Foodie Tuesday: To Quell Your Fears

I suppose it’s only natural that if one is expecting a visitation from anyone scary or spooky, one might require a good drink to calm the nerves. After all, one of the most predictable symptoms of fear and trepidation is a dry mouth and that tends to heighten the other signs of nervousness in turn. One can quickly devolve into a quivering heap of ghostly dust at the mere thought of being stalked by ghouls and goons. And of course, the arrival of  the Halloween crowd is a virtual guarantee that such terrors will appear on the doorstep.Photo: Keep Your Glassware Handy

So I recommend that you keep your shelves of glassware well lighted for the occasion, and have a dram or two of life-saving elixirs handy as well. The thirty-first is nearer than you think, and close on its heels, a horrible horde of wandering souls planning to maraud your home and demand a ransom from your candy-related treasury in exchange for safety from their pranks.

For the dedicated defender of the home barricades, it might be apropos to do up one’s home like that belonging to the landlady of Hänsel and Gretel‘s nightmares, the formidable cannibal who lured them in with the decorative delights of her gingerbread cottage. One could sit on the porch of such a candy-dandy place and leer meaningfully at passers-by over the lip of a neat little glass of Hexenblut. While that might be a counterintuitive choice for threatening them, it could also be seen as a warning that you’re so tough you slurp up your own wicked witchy sisters’ veins just as readily as any flimsy little trick-or-treaters’.Photo: Hexenblut

Me, I tend to be content to assuage my fears far more moderately and without putting up such a frightful front. I’m more inclined to turn off the front porch light and hole up in the back room to watch a nice double feature of, say, The Innocents and Gaslight or perhaps Bunny Lake is Missing and What Ever Happened to Baby Jane?, all while drinking a nice soothing glass of dry white wine or Scotch. The family label of “dry Riesling” from the Hungarian Count and Countess Károlyi’s estate that we visited this summer is not a bad choice for a light counterpoint to some delightfully creepy movies, or if I want something to warm my chilled heart better, I can opt for a short medicinal snifter of Bushmills 1608 or the Macallan 12 year old single malt.Photo: Karolyi Trocken

Naturally, there are times and places and people not requiring the nerve tonic of alcohol. In that case, there’s nothing more quenching and comforting than the old standby of spiced cider. Nothing warms the cockles of the heart better while simultaneously moistening the dry and gibbering lips of a scaredy cat like me than a nice steaming mug of that stuff. I like mine very well when I get some beautifully unfiltered apple cider (happily, I’ve some on hand right now) and mull it well with stick cinnamon, whole cloves, and pieces of ginger root, but this too can be made more festive if one wants to get a little more playful with it or, when necessary, make it a more potent potion for warding off baleful beasts and cryptozoological creeps. One could, for example, add some black peppercorns to the spice blend for a little more bite. (Take that, ye murky monsters!)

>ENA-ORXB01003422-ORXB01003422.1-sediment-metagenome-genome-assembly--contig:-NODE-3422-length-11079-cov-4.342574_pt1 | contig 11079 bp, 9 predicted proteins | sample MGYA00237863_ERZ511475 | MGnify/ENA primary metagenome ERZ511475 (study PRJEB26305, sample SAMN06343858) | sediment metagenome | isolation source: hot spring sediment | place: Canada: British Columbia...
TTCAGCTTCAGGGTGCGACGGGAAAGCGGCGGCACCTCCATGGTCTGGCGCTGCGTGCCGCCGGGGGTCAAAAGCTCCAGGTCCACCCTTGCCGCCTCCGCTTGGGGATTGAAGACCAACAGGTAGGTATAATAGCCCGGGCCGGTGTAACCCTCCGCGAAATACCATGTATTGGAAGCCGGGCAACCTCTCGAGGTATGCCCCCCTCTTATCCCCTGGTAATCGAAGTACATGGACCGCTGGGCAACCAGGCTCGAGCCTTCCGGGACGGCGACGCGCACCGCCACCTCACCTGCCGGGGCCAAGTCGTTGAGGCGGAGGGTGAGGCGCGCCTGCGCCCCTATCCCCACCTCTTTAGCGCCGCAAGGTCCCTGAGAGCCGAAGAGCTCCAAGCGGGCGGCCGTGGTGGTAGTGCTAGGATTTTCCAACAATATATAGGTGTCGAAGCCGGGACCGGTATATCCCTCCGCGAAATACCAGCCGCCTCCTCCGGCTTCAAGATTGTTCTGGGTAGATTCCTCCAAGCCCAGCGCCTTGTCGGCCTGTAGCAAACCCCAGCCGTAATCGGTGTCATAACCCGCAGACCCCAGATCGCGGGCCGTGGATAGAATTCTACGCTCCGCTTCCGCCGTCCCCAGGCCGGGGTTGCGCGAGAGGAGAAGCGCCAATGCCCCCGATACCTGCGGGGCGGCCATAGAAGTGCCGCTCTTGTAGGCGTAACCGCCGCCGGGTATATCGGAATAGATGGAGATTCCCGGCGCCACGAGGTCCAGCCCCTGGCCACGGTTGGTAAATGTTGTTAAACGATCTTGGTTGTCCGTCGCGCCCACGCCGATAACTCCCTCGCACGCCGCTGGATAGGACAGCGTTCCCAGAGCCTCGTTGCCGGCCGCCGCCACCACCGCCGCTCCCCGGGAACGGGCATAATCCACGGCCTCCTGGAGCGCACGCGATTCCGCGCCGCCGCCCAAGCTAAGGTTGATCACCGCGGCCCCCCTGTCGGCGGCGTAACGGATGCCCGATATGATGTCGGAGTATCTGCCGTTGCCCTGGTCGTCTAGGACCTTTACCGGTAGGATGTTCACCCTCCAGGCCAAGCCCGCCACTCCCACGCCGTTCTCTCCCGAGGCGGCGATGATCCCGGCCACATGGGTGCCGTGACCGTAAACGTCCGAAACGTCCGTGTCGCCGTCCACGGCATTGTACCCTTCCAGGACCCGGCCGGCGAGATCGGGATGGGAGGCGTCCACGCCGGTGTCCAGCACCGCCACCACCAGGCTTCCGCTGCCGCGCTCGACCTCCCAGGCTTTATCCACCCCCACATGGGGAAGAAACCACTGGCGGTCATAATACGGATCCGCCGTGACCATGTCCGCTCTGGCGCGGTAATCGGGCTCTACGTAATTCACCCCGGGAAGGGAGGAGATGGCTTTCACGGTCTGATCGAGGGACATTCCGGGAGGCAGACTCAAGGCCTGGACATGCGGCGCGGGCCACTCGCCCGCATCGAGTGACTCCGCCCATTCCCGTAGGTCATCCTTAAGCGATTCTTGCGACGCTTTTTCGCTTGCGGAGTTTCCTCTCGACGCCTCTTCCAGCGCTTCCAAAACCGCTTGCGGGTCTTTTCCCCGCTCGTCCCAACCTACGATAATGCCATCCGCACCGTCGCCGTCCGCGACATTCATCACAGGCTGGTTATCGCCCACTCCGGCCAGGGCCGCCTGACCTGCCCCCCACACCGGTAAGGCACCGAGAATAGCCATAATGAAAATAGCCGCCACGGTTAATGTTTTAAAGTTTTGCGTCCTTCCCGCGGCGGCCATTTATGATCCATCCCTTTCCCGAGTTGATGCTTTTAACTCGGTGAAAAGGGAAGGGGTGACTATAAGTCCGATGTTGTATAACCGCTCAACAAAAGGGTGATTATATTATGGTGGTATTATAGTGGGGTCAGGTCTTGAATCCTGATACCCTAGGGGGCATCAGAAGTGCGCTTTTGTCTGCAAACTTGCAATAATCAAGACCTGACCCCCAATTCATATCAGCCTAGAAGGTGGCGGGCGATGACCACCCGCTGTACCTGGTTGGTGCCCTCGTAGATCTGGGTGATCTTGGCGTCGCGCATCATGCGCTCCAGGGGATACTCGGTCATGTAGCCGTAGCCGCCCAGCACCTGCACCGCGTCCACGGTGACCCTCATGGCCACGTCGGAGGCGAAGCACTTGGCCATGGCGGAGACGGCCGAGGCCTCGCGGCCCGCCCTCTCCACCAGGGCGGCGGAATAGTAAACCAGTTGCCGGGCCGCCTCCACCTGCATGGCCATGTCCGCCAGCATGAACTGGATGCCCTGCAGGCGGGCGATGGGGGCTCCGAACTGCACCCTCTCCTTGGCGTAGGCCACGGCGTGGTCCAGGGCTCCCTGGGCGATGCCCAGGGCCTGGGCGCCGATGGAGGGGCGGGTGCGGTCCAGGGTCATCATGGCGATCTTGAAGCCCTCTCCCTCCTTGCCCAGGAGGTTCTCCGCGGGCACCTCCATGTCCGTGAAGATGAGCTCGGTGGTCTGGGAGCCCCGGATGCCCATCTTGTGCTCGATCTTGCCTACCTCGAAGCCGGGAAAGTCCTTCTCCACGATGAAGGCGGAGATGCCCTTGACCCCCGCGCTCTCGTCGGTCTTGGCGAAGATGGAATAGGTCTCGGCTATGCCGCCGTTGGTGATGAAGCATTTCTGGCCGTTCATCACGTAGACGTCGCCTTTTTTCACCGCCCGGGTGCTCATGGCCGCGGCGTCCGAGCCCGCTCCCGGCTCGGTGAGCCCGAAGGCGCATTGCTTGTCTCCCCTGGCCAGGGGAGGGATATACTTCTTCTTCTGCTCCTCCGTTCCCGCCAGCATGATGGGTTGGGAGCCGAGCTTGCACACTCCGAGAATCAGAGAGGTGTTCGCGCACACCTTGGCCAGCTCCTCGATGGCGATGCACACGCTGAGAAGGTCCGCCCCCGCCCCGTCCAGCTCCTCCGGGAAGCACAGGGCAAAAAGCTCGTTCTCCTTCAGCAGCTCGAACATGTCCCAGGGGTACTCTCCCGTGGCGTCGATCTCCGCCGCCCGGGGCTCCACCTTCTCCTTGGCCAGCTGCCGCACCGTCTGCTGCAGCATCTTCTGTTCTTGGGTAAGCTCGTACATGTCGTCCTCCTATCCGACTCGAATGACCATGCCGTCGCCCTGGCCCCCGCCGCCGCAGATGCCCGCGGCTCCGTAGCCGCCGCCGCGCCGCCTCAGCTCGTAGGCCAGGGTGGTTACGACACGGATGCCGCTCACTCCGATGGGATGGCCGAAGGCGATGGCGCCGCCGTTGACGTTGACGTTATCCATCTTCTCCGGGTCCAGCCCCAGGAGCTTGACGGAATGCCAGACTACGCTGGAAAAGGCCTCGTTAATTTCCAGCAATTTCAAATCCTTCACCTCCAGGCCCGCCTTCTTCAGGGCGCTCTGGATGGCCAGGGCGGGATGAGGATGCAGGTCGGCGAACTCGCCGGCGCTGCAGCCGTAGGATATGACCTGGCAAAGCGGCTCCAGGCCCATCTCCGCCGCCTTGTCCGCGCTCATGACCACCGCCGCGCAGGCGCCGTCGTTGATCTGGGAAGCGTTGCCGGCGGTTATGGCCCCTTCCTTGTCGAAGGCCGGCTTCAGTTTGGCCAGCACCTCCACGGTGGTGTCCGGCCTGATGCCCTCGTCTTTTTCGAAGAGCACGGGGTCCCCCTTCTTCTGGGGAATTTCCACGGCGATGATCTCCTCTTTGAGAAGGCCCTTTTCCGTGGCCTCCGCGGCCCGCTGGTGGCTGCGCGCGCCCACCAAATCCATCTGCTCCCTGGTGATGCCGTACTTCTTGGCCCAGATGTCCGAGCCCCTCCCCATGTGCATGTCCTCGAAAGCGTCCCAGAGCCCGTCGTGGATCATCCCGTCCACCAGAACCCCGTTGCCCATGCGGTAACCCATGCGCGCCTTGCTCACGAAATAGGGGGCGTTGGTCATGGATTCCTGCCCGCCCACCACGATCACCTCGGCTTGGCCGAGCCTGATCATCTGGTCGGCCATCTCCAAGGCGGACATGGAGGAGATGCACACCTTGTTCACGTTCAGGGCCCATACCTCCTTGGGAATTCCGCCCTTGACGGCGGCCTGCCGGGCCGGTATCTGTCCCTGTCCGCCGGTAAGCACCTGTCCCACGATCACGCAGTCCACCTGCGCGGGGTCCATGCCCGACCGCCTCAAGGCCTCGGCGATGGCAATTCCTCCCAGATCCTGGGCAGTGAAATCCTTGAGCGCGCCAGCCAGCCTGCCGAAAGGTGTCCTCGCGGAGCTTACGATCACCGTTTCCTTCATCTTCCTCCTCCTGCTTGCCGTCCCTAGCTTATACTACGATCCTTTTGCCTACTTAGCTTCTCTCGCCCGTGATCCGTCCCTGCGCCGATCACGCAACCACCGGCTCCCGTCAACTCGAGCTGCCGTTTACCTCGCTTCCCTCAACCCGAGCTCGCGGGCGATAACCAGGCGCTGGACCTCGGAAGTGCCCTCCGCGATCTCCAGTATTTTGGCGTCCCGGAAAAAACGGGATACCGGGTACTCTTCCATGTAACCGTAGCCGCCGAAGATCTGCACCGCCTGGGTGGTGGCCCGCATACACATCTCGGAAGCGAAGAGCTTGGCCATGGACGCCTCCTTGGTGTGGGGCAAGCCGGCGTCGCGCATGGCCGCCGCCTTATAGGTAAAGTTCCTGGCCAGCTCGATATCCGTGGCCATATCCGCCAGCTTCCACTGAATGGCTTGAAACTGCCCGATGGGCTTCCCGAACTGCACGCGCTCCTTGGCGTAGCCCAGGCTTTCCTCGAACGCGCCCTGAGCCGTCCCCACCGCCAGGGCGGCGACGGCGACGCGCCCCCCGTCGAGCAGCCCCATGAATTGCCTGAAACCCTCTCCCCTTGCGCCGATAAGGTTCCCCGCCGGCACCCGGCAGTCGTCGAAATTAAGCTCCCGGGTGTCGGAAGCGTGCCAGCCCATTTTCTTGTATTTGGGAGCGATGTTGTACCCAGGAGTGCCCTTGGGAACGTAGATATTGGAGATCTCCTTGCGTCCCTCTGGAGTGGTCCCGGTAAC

Still, there are so many delicious directions to go with a mulled cider it can be hard to choose: add sliced whole [seedless] oranges, especially of course beautiful blood oranges if you can get them in late October; melt in a dollop of dark molasses before adding the spices to create a little liquid gingerbread effect; serve simple hot cider with hard caramel lollipops as stirrers, if you’d like to drink a caramel apple; and of course, you could go for all-out reassurance and flavor the apple brew, instead of with spicy flavors, with dashes of rose-water and almond essence and a steeping quantity of green tea leaves for something much gentler to soothe your quaking spirits. For spirits will, one way or another, abound on this night.

Foodie Tuesday: The Journey of a Thousand Meals begins with a Single Spoonful

It is my intention to have a far, far happier thousandth day than that poor Anne Boleyn apparently did, and since my thousandth post occurs on this, a Tuesday, I will enhance my happiness by thinking and writing about food. It’s such a reliable way to fill myself with good cheer, filling myself with good food, that—well, you all know by now that I can’t resist thinking and writing about it here at least once a week as well.

Am I insatiable? Perhaps. I am certainly mad for good food and drink. I’m kind of crazy for messing about with cookery trickery myself, and most certainly that feeds (both literally and metaphorically) my cravings. And you know that I’m happy to indulge at every turn in talking and/or writing about food and drink, making photos and artworks about them, and dreaming up ever more new ways to get ever more treats into my hands, my glass, my spoon and my stomach. That’s how I operate.

Naturally, the right thing to do in celebration of a thousand-day-versary would be to make some party treats. I have company coming over shortly, so I thought I really ought to make those dinner and lunch engagements into occasions for those goodies. Any excuse will do. The excuse of friends’ visits? Irresistible.

Dinner first, with a couple of friends on Monday. Starter: an appetizer of crackers topped with a nice Dutch gouda or brie, or spread with some homemade brandied beef pate and a little bit of fig jam. Roast beef, a nice chuck shoulder roast cooked simply sous vide with butter, salt and pepper, as the centerpiece. Mashed potatoes sauced with a bit of beurre rouge and pan juices. Tiny peas with mint butter. Sweet corn with crispy bacon. Some quick beet pickles. Chocolate mousse with apricot coulis spiked with homemade orange liqueur and topped with chopped dark chocolate bits for dessert.photoLunch on Thursday with another couple. Mint-apple-honeydew cooler to drink. Shrimp toasts as a starter: butter-fried slices of chewy French bread with spicy lime avocado spread and tiny sweet shrimp on top. Pasta with smoked salmon and langoustines in lemon cream for the entrée. Carrots and celery in cooked in white wine with snippets of dill. Ginger coleslaw with Bosc pears and toasted sliced almonds. Fresh strawberries and cardamom shortbread with salted caramel icing for the big finish.

I always hope that everyone lunching or dining with me will enjoy everything I’m feeding them, but I have to admit that it’s kind of a big deal that I like it all, too! How else will I get fat and sassy in my old age? I may be ahead of the curve on the Sassy part, but I’m still hoping to be somewhat moderate or at least slow about the fattening-up part. Not that you could tell by my eating meals like this whenever I can get my gnashers on ’em. But here we are and I haven’t ballooned out of existence quite yet, so no doubt I shall continue my food adoration for at the very least another thousand days. Or whatever…come back and ask me later; I’m heading to the kitchen. Recipes will undoubtedly follow….photo